Privacy, Security, Compliance

Do 75% of data breaches really come from “insiders”?

There’s a lot of information out there on data breaches. I’ve written before about one source that I trust — the Verizon Data Breach Report (DBIR). The 2018 DBIR studied a sample of 2,216 confirmed data breaches, and of these it found that 28% involved internal actors. The DBIR uses a publicly accessible database of security incidents, and applies quality filters to data before including it in the report. Only 28%? I heard that 75% of breaches come from “insiders” Different studies sample different breaches, so it’s natural that there would be some variance on findings about who is behind breaches. However, I heard about a report where the variance was enough that I wanted to look into it: a presentation at the PASS Summit in 2018 cited a 2017 article which found that three quarters of data breaches came from “insiders.” This figure seems very high to me. Every…
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Where do data breaches come from?

I recently did a bit of research on the source of data breaches. In this post, I’ll talk a bit about my current favorite source for breach information, and a bit of what I learned. Verizon publishes the ‘Data Breach Investigations Report’ annually  The 2018 edition of this free report by Verizon Enterprise Solutions is the 11th edition — they’ve had some practice. The reports are extremely well detailed, and shockingly, they’re even entertaining to read. The reports don’t claim to discover all data breaches. After all, not all data breaches are discovered, and those that are discovered aren’t necessarily reported. 2,216 breaches, analyzed The 2018 report covers 53,000 incidents, defined as “a security event that compromises the integrity, confidentiality or availability of an information asset”.  It also covers 2,216 breaches, which are defined as “an incident that results in the confirmed disclosure — not just potential exposure — of data to…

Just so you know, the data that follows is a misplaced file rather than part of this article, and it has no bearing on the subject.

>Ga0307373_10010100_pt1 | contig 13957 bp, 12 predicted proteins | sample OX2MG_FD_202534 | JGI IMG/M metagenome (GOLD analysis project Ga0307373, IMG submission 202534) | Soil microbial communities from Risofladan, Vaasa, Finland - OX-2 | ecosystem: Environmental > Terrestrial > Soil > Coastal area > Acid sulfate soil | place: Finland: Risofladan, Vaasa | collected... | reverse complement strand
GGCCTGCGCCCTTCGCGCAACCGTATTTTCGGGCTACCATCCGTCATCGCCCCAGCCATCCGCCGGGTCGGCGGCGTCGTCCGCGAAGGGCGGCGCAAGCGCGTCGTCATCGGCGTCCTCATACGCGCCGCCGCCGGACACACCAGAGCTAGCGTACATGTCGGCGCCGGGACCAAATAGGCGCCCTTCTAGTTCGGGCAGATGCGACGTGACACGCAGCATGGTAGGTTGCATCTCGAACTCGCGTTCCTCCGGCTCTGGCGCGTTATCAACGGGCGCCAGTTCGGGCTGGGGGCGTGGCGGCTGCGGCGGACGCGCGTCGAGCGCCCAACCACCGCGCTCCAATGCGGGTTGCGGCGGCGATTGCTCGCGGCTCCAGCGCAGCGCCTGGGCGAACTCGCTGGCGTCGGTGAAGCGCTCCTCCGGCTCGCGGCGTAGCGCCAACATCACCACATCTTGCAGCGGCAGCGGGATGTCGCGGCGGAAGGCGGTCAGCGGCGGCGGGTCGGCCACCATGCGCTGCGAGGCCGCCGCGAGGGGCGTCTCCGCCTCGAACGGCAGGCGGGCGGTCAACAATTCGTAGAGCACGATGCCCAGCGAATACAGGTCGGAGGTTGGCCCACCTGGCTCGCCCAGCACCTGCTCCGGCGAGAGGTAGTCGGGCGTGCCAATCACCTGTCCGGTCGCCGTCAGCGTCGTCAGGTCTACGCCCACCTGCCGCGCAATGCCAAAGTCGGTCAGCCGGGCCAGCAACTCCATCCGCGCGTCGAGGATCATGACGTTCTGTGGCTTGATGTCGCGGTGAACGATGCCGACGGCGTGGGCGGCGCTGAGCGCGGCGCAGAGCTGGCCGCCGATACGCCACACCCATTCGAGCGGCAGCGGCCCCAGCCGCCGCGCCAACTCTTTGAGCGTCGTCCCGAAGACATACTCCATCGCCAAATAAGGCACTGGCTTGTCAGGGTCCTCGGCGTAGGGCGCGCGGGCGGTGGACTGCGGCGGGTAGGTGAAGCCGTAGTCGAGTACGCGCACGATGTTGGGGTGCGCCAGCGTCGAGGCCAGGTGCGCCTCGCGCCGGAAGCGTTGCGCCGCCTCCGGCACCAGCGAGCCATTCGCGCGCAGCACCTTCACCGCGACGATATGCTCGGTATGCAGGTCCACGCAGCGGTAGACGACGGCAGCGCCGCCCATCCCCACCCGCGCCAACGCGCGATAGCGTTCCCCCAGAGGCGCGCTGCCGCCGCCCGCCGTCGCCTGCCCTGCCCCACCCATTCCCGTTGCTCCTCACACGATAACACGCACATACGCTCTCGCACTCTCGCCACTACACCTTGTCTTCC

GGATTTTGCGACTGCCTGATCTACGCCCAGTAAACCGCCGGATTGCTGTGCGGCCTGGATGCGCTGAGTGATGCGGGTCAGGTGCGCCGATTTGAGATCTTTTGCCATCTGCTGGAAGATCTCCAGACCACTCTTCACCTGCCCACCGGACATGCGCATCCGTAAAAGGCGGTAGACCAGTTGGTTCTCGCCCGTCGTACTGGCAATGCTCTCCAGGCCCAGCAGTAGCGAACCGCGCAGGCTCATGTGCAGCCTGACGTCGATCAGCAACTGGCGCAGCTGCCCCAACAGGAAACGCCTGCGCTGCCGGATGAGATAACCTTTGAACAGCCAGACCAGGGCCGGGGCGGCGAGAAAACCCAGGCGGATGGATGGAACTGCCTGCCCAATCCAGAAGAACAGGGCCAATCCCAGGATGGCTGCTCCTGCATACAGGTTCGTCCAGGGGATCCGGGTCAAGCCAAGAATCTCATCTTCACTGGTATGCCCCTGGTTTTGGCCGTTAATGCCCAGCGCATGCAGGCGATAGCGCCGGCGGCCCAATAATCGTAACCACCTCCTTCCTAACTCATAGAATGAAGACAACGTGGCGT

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Automating SQL Local Security Policy Rights: PoSH and NTRights

The Basics on Local Security Policy Rights and SQL Server… There are a couple of local security policy rights that are not granted by default in SQL Server setup that I’ve been setting manually for a few years now: Lock Pages In Memory Allows large page allocation Prevents the SQL Server process from being paged out Perform Volume Maintenance Tasks Instant initialization on data files It’s a fairly click-heavy process to add the permissions for these through the Local Security Policy GUI. I prefer that these permissions be granted to the local security group for sql server that’s created in Windows, and that really requires a lot of clicks, unless you can remember and enter a group name like this without any typos: SQLServerMSSQLUser$servername$MSSQLSERVER  or SQLServerMSSQLUser$servername$INSTANCENAME By the way, what is up with using the $ in the group names?  If someone can tell me, I would love to know.…
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